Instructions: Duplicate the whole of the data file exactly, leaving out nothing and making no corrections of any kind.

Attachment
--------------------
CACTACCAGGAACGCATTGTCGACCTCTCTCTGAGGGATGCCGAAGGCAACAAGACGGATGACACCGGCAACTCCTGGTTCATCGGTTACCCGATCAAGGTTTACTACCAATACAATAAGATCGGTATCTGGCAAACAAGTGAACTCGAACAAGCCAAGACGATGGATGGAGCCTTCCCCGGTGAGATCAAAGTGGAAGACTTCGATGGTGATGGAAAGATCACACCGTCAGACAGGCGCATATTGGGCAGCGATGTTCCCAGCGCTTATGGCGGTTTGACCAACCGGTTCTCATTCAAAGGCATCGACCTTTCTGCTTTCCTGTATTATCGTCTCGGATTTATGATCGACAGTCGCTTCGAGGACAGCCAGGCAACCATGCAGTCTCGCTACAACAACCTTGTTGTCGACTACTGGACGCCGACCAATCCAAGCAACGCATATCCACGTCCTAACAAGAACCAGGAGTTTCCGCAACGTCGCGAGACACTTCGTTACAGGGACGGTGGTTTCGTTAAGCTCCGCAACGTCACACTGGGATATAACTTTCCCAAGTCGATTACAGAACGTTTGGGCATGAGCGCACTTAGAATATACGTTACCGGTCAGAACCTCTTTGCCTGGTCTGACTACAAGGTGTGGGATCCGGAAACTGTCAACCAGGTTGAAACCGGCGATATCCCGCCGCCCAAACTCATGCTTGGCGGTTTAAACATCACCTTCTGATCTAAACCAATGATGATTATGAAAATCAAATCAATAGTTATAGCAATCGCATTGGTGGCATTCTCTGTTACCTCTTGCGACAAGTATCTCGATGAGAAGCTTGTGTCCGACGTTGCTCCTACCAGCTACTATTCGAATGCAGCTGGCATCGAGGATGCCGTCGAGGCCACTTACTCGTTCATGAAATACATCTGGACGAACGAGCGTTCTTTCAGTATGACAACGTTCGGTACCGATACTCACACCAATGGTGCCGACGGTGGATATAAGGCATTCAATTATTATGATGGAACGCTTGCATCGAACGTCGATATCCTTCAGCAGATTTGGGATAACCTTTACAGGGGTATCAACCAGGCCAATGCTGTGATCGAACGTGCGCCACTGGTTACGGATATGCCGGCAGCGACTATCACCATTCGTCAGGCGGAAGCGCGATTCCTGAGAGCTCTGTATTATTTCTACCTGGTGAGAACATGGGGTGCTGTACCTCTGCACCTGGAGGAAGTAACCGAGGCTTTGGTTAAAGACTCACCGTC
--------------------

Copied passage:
CACTACCAGGAACGCATTGTCGACCTCTCTCTGAGGGATGCCGAAGGCAACAAGACGGATGACACCGGCAACTCCTGGTTCATCGGTTACCCGATCAAGGTTTACTACCAATACAATAAGATCGGTATCTGGCAAACAAGTGAACTCGAACAAGCCAAGACGATGGATGGAGCCTTCCCCGGTGAGATCAAAGTGGAAGACTTCGATGGTGATGGAAAGATCACACCGTCAGACAGGCGCATATTGGGCAGCGATGTTCCCAGCGCTTATGGCGGTTTGACCAACCGGTTCTCATTCAAAGGCATCGACCTTTCTGCTTTCCTGTATTATCGTCTCGGATTTATGATCGACAGTCGCTTCGAGGACAGCCAGGCAACCATGCAGTCTCGCTACAACAACCTTGTTGTCGACTACTGGACGCCGACCAATCCAAGCAACGCATATCCACGTCCTAACAAGAACCAGGAGTTTCCGCAACGTCGCGAGACACTTCGTTACAGGGACGGTGGTTTCGTTAAGCTCCGCAACGTCACACTGGGATATAACTTTCCCAAGTCGATTACAGAACGTTTGGGCATGAGCGCACTTAGAATATACGTTACCGGTCAGAACCTCTTTGCCTGGTCTGACTACAAGGTGTGGGATCCGGAAACTGTCAACCAGGTTGAAACCGGCGATATCCCGCCGCCCAAACTCATGCTTGGCGGTTTAAACATCACCTTCTGATCTAAACCAATGATGATTATGAAAATCAAATCAATAGTTATAGCAATCGCATTGGTGGCATTCTCTGTTACCTCTTGCGACAAGTATCTCGATGAGAAGCTTGTGTCCGACGTTGCTCCTACCAGCTACTATTCGAATGCAGCTGGCATCGAGGATGCCGTCGAGGCCACTTACTCGTTCATGAAATACATCTGGACGAACGAGCGTTCTTTCAGTATGACAACGTTCGGTACCGATACTCACACCAATGGTGCCGACGGTGGATATAAGGCATTCAATTATTATGATGGAACGCTTGCATCGAACGTCGATATCCTTCAGCAGATTTGGGATAACCTTTACAGGGGTATCAACCAGGCCAATGCTGTGATCGAACGTGCGCCACTGGTTACGGATATGCCGGCAGCGACTATCACCATTCGTCAGGCGGAAGCGCGATTCCTGAGAGCTCTGTATTATTTCTACCTGGTGAGAACATGGGGTGCTGTACCTCTGCACCTGGAGGAAGTAACCGAGGCTTTGGTTAAAGACTCACCGTC